Give me a museum where homesteaders roam

Published 9:56 am Wednesday, April 23, 2014

Tales from Exit 22 by Al Batt

“How have you been and where have you been?” the caller asked.

I didn’t know who he was, but I suspected that he was of British origin because he said “been” as “bean.” Most Americans pronounce “been” as “bin” or “ben.”

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He was calling from England.

A cabin built by George Palmer in 1867, now at the Homestead National Monument in Beatrice, Neb.

A cabin built by George Palmer in 1867, now at the Homestead National Monument in Beatrice, Neb.

I replied that work had taken me to Beatrice, pronounced “bee-AT-ress,” Neb.

I followed my nonexistent hood ornament to the Homestead National Monument of America located a few miles west of Beatrice. The Heritage Center roof points west and was made to look like a plow cutting sod.

It’s like Babe Ruth’s bat pointing the direction his home run would fly. The Homestead Act of 1862 gave an opportunity to claim free government land. Thousands of people claimed 270 million acres under the act.

The Who sang, “I want it, I want it, I want it, I want it,” in “Magic Bus.” And they weren’t even homesteaders.

The last homesteader was a Vietnam veteran from California named Kenneth Deardorff who filed a homestead claim on 80 acres of land on the Stony River in southwestern Alaska in 1974. The National Homesteading Museum contains farm implements, the Freeman School (a historic one-room schoolhouse used until 1968), and the Palmer-Epard Cabin built in 1867.

George Palmer constructed the cabin from mixed hardwoods. It was lavish in size, measuring 14 by 16 feet, and housed the couple and their 10 children. Every family member had his or her own room. It was the same room.

Family togetherness wasn’t something that needed to be worked at. The Palmers lived there until 1895 when it was sold to their nephews. A few years later, the farm was sold to Lawrence and Ida Epard. The Epards lived in the cabin for 40 years.

I suppose the Paulsons and Epards were clodhoppers. The Oxford English Dictionary defines a clodhopper as “a ploughman or agricultural labourer; a country lout.”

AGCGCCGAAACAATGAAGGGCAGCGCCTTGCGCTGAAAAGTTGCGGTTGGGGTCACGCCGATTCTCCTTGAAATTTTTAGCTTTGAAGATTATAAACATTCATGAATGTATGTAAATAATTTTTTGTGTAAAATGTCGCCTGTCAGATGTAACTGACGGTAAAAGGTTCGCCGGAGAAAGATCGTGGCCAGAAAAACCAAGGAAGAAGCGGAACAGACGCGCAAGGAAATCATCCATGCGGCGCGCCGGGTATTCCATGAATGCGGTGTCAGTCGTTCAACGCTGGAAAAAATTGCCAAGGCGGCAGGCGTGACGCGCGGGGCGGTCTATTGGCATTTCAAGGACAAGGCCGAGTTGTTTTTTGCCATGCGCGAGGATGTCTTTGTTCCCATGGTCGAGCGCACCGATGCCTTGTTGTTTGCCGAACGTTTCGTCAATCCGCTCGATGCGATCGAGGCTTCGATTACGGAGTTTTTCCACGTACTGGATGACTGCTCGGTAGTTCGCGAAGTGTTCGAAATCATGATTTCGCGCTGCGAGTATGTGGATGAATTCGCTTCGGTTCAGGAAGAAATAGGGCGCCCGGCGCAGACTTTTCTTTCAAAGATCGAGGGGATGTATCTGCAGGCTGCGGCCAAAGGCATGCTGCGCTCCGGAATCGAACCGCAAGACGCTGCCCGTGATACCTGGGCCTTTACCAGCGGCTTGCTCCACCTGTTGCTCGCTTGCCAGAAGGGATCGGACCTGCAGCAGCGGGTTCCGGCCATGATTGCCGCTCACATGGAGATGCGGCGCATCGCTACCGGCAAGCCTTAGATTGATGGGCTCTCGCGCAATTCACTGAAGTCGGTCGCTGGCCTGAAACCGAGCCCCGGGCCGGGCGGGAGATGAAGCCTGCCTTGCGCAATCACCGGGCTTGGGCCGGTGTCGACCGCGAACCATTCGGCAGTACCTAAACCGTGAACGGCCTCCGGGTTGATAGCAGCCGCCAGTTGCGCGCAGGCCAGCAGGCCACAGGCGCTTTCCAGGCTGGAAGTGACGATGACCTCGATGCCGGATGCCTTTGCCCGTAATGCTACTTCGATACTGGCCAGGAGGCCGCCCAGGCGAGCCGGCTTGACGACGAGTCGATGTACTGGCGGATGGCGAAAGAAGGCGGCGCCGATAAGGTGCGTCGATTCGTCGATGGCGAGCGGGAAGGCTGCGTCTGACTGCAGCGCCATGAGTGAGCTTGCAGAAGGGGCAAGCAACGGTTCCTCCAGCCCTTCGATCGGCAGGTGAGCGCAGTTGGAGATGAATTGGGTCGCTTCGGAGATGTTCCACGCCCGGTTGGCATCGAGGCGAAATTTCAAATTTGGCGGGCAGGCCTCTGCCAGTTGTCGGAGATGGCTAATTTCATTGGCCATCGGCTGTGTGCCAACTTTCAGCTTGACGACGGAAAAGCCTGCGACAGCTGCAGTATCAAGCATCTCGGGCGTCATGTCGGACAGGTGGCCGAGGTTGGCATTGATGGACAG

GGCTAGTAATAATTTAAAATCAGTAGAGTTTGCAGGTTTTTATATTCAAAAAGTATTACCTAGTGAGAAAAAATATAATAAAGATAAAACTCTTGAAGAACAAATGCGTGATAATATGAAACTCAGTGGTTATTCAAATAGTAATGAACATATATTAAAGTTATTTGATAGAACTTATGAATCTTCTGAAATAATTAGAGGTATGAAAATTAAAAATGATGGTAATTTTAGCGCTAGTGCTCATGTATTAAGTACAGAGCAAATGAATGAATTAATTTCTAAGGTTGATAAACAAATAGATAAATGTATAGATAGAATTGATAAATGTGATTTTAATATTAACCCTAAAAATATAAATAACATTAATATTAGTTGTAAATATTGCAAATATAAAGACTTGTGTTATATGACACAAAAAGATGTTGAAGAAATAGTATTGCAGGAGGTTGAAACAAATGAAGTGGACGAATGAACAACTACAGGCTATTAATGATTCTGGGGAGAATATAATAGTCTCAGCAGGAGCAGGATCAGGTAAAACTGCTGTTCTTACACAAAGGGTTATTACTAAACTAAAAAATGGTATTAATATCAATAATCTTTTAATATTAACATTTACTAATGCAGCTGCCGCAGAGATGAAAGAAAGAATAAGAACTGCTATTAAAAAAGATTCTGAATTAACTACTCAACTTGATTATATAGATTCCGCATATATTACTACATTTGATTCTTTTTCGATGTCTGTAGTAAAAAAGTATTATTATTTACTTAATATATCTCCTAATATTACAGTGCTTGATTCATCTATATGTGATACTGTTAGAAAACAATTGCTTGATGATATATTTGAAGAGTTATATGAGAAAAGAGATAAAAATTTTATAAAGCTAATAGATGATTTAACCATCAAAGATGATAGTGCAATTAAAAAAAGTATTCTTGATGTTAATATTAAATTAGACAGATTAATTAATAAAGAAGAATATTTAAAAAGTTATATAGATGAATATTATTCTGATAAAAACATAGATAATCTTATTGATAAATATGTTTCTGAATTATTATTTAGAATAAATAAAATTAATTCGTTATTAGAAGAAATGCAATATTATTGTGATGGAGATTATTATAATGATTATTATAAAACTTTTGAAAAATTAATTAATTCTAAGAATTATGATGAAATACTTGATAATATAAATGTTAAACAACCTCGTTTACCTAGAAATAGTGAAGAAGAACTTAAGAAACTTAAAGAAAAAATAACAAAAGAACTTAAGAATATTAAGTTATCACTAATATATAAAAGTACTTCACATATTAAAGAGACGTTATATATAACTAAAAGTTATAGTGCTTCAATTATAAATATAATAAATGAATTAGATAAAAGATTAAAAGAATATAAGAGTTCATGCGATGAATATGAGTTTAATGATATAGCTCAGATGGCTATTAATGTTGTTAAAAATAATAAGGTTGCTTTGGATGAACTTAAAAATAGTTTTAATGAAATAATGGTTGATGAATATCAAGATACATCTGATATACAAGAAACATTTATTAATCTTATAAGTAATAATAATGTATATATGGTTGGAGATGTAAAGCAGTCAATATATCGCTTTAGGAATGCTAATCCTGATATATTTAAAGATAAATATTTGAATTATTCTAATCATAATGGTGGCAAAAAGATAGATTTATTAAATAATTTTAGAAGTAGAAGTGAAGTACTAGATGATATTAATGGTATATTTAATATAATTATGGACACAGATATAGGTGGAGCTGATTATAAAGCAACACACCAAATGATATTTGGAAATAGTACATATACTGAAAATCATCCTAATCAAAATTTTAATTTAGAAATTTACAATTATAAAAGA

I’ve walked many plowed fields. If you’ve ever done that, you’ve noticed that your shoes quickly gain weight. The large, moist chunks of soil that adhere to footwear are clods turned up by the plow. I was a hopper.

There were various forms of barbed wire displayed there. I tried to identify barbed wire that had claimed bits of my flesh through the years. There were few trees or stones to build fences to contain livestock on the sea of grass that was the prairie.

In “My Antonia,” Willa Cather wrote, “There was nothing but land, not a country at all, but the material out of which countries are made.”

Some houses were made from sod bricks and heated by burning buffalo chips. Homesteaders planted hedgerows, living fences of thorny bushes and trees such as the Osage orange. Most homesteaders allowed their cattle and sheep to graze freely. The open range changed when Michael Kelly invented barbed wire in 1868. There were more than 500 patents for barbed wire issued between 1868 and 1874.

My first bicycle was too big for me. It was built for a Viking defensive tackle. I could hit only one pedal at a time, which made braking an iffy proposition. It didn’t help that it had a steering wheel in place of handlebars.

It was so rusty, I needed a tetanus shot each time I came within 20 feet of the bike.

Too stubborn to ask for help in learning to ride, I’d position the bicycle at the highest point in our driveway, jump on it and hurry down the drive. One day, the front wheel hit a rut and veered off course. I hit the brakes to no avail. I flew from the road and into a barbed wire fence. Then the brakes worked.

It wasn’t the arrow, it was the archer.

I healed. My favorite song became, “Oh, give me land, lots of land under starry skies above. Don’t fence me in. Let me ride through the wide open country that I love. Don’t fence me in. And give me a bicycle with handlebars.”

To salve that painful memory, I stopped at an ice cream parlor in Le Mars, Iowa, a city that was officially designated the Ice Cream Capital of the World by those who officially designate such things. Actualities didn’t fall short of expectations. It was toothsome ice cream.

Le Mars has been home to Wells Enterprises, makers of Blue Bunny ice cream, since the company’s founding in 1913. The city’s slogan is “Where Life Is Sweet.”

It was.

It is.


Hartland resident Al Batt’s columns appear every Wednesday and Sunday.